Explained: What do the latest figures tell us about Herts’ likely Covid tier?
- Credit: Archant
The coronavirus infection rate in Hertfordshire fell last week and is well below the national average, suggesting it should avoid being placed in the highest tier of restrictions.
Prime Minister Boris Johnson has announced that when lockdown ends next week, England will return to a regional, tiered system, with each one more strict than the next.
But how will officials decide which tier Hertfordshire goes into?
The government has published a list of key factors to be considered. Here’s how Hertfordshire is faring.
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The first question is how Covid-19 is affecting different age groups – especially over-60s, who are most likely to suffer severe illness, resulting in hospitalisation or death.
In Hertfordshire, the latest data which includes ages is for the week up to November 11. That week, 16.8 per cent of confirmed cases were in residents aged 60 or above.
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This was more than twice the England average of 8.2pc.
Since late September, the county’s proportion of confirmed cases in over-60s has fluctuated, but overall there has been a slight upward trend – and there are signs the virus is beginning to spread through older groups in Herts at a faster rate.
In the seven days to November 11, the age groups with the highest infection rates were 20-29 and 30-39, as has consistently been the case since late September.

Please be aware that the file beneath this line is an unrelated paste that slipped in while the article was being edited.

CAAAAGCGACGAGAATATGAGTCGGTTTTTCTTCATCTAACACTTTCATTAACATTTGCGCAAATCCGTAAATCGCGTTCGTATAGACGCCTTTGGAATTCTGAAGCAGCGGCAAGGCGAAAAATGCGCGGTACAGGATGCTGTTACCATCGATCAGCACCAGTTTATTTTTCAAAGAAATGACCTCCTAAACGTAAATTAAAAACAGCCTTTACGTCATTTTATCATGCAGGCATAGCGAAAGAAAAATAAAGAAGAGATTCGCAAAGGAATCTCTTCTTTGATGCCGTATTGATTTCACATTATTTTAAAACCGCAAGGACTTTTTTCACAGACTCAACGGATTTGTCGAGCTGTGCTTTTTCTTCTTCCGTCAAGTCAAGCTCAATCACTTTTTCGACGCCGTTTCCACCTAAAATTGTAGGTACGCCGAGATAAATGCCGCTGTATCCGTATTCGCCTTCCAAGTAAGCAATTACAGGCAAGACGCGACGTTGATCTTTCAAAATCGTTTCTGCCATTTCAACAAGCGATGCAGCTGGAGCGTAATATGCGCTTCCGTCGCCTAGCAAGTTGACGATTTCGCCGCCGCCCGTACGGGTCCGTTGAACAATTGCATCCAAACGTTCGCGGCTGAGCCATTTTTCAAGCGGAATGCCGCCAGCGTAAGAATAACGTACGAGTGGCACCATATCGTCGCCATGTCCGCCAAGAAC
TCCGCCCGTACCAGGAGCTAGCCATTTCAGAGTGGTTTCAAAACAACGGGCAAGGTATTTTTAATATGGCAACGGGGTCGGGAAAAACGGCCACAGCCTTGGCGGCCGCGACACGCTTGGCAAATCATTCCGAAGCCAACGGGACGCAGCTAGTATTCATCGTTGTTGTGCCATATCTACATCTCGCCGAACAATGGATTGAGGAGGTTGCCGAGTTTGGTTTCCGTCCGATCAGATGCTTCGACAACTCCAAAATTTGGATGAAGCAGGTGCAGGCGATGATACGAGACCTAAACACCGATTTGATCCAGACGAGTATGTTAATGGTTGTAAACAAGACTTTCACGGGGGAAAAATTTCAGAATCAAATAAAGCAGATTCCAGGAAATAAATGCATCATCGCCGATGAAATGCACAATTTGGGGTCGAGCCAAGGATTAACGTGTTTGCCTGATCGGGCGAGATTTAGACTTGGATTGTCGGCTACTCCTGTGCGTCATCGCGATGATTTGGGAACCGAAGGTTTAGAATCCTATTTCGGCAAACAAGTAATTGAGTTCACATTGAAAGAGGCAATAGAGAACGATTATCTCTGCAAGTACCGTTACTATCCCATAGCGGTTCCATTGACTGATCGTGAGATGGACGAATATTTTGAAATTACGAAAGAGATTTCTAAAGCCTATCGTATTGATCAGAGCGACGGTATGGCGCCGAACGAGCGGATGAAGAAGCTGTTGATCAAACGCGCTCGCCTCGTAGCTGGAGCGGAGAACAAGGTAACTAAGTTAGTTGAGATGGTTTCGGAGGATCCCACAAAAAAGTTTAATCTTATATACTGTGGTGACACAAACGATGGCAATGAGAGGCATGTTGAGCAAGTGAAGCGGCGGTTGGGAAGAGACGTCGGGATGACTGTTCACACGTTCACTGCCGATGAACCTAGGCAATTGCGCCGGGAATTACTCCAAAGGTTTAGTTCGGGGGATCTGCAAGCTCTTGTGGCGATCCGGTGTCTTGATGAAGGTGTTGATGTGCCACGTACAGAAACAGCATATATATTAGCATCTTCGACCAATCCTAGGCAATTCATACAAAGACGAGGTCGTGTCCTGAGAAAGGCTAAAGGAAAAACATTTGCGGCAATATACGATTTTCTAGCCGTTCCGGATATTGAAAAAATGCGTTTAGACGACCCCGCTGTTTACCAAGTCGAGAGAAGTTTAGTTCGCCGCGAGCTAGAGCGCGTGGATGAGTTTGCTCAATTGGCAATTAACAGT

However, in late September and early October, the next worst-affected group was teenagers, whereas in recent weeks the spread in residents in their 40s and 50s has overtaken the spread among teenagers.
The second consideration is the rate at which cases are rising or falling.
On September 30, Herts had 414 confirmed cases, giving an infection rate of 34.8 cases per 100,000 people.
Four weeks later it had more than tripled, to 1,341 cases and an infection rate of 112.7.
Another four weeks later, on November 18 – the most recent verified data – cases had risen to 1,833, giving an infection rate of 154.1. However, it fell slightly on the previous week and is well below the national average of 228 infections per 100,000.
In St Albans, which had 211 cases as of November 18, the infection rate was slightly below the countywide figure. The figure in the city was 142.1 cases per 100,000 people.
Stevenage, with 125 cases, had an infection rate of 142.3.
Welwyn Hatfield had 139.8 cases per 100,000 people. North Herts was even lower, at 122.
Watford, however, had an infection rate of 186.4 cases per 100,000 people. Hertsmere’s figure was 163.
The third factor is the proportion of tests being carried out which come out positive.
In Herts, the percentage of positive tests has risen every week since September, even when fewer tests were done.
In the week to September 30, 1.8pc of cases came out positive. By the week ending November 11, it had risen to 6.5pc.
The final issue is NHS occupancy.
At the East and North Herts NHS Trust, the number of hospital beds occupied by Covid-19 patients has risen every week since early October.
On October 6, there were just two Covid patients. By November 17, there were 25.
At the West Herts Hospitals NHS Trust, the number has also risen. On October 6, there were 23 coronavirus patients. By November 17, there were 68.